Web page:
South America

Into The (Amazon) Jungle

On Wednesday morning, we took a 35-minute flight from Cusco to Puerto Maldonado, a small town on the edge of the Amazon rainforest. Our journey kicked off to a fate-based start while waiting in our shuttle for the rest of the tour group to arrive. Eric and I waited with two other couples around our age and, as it turned out, we were all from the United States.

One of the couples, Mike and Lara, were visiting from Chicago, the same city Eric and I currently live in. Lara is a vegetarian and has been since fifth grade, just like me. The other couple, whose names escape me now, currently lives in Washington, D.C. and the girl is from Rochester, New York, the same city I grew up in. She attended Ithaca College, a school I applied to, and she looked at St. Bonaventure, the university I attended for my undergraduate degree. Lara also looked at Ithaca College and ended up going to Syracuse University, a school that is two hours from Rochester, for her first year and a half of college.

After our coincidental introductions, we drove through Puerto Maldonado, a town where motorcycles and mototaxis (just picture a cross between a motorcycle and a peddicab) swarm the streets as the primary mode of transportation. Every so often we would see a car or bus sprinkled among the weaving moto-vehicles, but it was not common.

Our rainforest lodge was about a four hour boat ride from Puerto Maldonado in Tambopata, a 3.5 million acre spot of the rainforest located to the south and east of Puerto Maldonado. Our tour group had 11 total people, and we all rode together down the Madre de Dios River with our boat driver and tour guide, Victor. For lunch, we ate rice out of huge leaves that acted like Saran wrap with a small, perfect string tying the leaf ends together like a small sac.

When we arrived at Wasai Tambopata, our rainforest home, Victor led each of us to our private bungalows, which were each made of wood and palm tree leaf-woven roofs. Each bungalow had its own bathroom and shower, but no hot water.

I took my showers in a sort of Hokey Pokey manner as I put my right arm in then my right arm out, all in unwanted anticipation of sticking each remaining unwashed limb in the freezing water. Each bed had mosquito nets that hung from the ceiling, and every night they turned into a netted canopy around each mattress.

Our visit consisted of a series of jungle hikes, boat rides and delicious group dinners. The second day we took a 4:30am boat ride down the Tambopata River to visit one of the world´s largest macaw clay licks. Though there are few worldwide, the licks are rainforest walls where hundreds of parrots and macaws gather early in the morning to eat minerals from the clay.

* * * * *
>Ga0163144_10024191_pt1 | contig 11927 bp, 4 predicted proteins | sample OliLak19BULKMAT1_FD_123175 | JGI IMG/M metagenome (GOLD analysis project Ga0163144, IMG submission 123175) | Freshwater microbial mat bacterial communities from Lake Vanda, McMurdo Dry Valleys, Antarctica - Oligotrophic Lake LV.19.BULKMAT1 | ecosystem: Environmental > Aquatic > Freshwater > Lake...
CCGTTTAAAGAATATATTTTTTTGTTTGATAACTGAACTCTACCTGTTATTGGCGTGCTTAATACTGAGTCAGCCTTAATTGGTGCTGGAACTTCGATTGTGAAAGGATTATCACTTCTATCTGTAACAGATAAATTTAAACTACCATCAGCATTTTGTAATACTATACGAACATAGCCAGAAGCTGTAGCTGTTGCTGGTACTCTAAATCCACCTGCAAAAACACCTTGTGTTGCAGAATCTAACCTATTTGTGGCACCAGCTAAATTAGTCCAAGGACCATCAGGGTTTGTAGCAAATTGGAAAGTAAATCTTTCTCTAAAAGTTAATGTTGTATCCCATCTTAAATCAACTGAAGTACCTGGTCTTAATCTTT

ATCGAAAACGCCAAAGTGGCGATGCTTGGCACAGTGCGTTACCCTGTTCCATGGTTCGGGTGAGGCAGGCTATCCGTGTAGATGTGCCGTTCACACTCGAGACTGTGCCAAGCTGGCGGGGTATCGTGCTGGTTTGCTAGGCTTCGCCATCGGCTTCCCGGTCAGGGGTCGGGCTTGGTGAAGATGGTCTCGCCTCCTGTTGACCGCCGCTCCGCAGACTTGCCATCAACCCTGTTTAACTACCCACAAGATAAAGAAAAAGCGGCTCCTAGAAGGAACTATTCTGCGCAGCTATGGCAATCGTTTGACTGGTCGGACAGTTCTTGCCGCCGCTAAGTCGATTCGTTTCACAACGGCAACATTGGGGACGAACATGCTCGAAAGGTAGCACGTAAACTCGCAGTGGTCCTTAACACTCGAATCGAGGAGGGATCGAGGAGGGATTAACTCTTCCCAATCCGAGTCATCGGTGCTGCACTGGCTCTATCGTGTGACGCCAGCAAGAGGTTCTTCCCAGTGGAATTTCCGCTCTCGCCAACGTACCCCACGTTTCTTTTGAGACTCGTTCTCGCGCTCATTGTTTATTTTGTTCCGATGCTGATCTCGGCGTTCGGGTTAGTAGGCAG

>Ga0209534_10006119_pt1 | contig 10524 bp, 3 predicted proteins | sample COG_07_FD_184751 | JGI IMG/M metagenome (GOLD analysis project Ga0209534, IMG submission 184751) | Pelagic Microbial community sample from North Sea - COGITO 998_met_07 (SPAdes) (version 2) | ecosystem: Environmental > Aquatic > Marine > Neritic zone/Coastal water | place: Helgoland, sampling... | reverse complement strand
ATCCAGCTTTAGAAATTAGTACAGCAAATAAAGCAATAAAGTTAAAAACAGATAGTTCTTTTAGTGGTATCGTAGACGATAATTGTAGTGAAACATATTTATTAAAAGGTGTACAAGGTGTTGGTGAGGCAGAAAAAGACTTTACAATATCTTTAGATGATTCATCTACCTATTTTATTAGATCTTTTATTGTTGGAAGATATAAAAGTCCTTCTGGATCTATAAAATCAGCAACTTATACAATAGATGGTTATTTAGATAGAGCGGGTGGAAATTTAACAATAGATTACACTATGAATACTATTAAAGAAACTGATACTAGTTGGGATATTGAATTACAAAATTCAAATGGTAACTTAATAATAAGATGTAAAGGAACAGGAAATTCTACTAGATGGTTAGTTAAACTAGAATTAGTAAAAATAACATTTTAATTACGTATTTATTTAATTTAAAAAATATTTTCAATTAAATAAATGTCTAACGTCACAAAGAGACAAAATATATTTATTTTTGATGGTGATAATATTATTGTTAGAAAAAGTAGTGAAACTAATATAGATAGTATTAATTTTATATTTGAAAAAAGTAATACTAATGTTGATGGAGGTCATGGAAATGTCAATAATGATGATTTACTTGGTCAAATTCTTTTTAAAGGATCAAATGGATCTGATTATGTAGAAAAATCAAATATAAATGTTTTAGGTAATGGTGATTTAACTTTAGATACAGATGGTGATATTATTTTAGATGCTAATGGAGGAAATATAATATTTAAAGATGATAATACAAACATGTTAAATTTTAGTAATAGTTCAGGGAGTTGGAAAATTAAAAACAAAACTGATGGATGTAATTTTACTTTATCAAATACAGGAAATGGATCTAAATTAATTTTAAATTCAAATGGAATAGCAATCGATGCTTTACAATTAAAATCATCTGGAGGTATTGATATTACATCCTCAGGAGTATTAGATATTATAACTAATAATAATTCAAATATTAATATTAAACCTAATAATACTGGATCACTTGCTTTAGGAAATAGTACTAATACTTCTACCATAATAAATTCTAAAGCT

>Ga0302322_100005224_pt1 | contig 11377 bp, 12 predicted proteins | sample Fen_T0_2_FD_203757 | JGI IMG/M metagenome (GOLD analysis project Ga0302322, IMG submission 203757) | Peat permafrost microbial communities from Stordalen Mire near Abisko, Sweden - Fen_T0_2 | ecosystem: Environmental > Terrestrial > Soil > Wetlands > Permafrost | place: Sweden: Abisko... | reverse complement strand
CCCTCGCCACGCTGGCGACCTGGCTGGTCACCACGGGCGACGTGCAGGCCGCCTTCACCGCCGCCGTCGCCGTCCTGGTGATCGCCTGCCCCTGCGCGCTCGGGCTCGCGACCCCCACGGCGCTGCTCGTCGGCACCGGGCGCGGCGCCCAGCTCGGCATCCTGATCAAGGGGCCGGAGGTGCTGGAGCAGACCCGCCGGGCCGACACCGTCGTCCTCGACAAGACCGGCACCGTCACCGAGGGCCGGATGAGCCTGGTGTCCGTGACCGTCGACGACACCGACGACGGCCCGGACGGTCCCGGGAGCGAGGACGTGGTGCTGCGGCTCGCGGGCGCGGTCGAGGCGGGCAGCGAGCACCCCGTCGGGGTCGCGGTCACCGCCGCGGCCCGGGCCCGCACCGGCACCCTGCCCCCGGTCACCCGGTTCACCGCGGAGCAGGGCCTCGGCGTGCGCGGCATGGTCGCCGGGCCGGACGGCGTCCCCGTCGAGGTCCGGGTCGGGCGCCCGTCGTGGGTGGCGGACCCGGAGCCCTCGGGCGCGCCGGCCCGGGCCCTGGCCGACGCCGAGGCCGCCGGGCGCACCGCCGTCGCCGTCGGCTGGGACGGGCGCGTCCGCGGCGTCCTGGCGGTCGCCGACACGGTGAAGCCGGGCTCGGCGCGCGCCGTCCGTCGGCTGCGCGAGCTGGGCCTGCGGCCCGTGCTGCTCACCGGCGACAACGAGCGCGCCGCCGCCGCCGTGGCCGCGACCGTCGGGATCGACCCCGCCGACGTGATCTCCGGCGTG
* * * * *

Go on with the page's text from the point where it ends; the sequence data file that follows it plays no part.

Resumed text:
The boat ride to the clay lick lasted two hours, most of which was in complete darkness. While I struggled to keep my eyes open during most of the ride, I was amazed by the navigation of the 30-by-five-foot boat through the early morning darkness. Victor sat in the front the entire ride, moving a single spotlight back and forth across the river. This showed the driver in the back of the boat the edges of the river, and signaled to him where to avoid rocks and branches that jutted up from the water.

Victor’s focus amazed me. Wasai only turns the electricity on between the hours of 6:00 and 10:00pm, so we got out of bed in the morning with no lights to help wake us up. Everyone in the boat struggled to keep our eyes open, especially until sunrise, as we only had a single candle and a couple flashlights to lead us into the day. Victor and the driver, though, stayed attentive and alert the entire trip.

Among our other excursions were a night hike through the jungle with flashlights and cameras, a few day hikes and an evening boat ride to search for caymens along the river. On the third day, a small group of us canoed around Sandoval Lake, a beautiful body of water surrounded by palm trees and tons of wildlife. It lies in a secluded part of the jungle, and the only way to reach it from the Tambopata River is by following a two-mile long path by foot.

Throughout our excursions we saw spiders, including a huge turantula, lots of birds, a turtle, scorpion, monkeys, butterflies, caymen, a mother and baby sloth and countless types of plants and trees. We also saw jaguar, anaconda and mole cricket prints in the sand. At Sandoval Lake we watched a family of seven otters swim and play along the lakeshore.

According to the records kept at the ranger stations, most of the rainforest visitors are American, British and Australian. Rarely do people from other countries in South American or other cities in Peru visit. There are even people from Puerto Maldonado who have never been into the depths of the rainforest. Many of then simply are not educated about it.

Though much of the areas we visited are protected, many of the areas in the rainforest are not. Only a small percentage of the people living in Puerto Maldonado are actually from the town. Many people come to live there temporarily to farm or mine gold, then leave the land destroyed when they return to their homes. The trip was relaxing and peaceful, and also an eye-opening experience that we were all glad to have been a part of.


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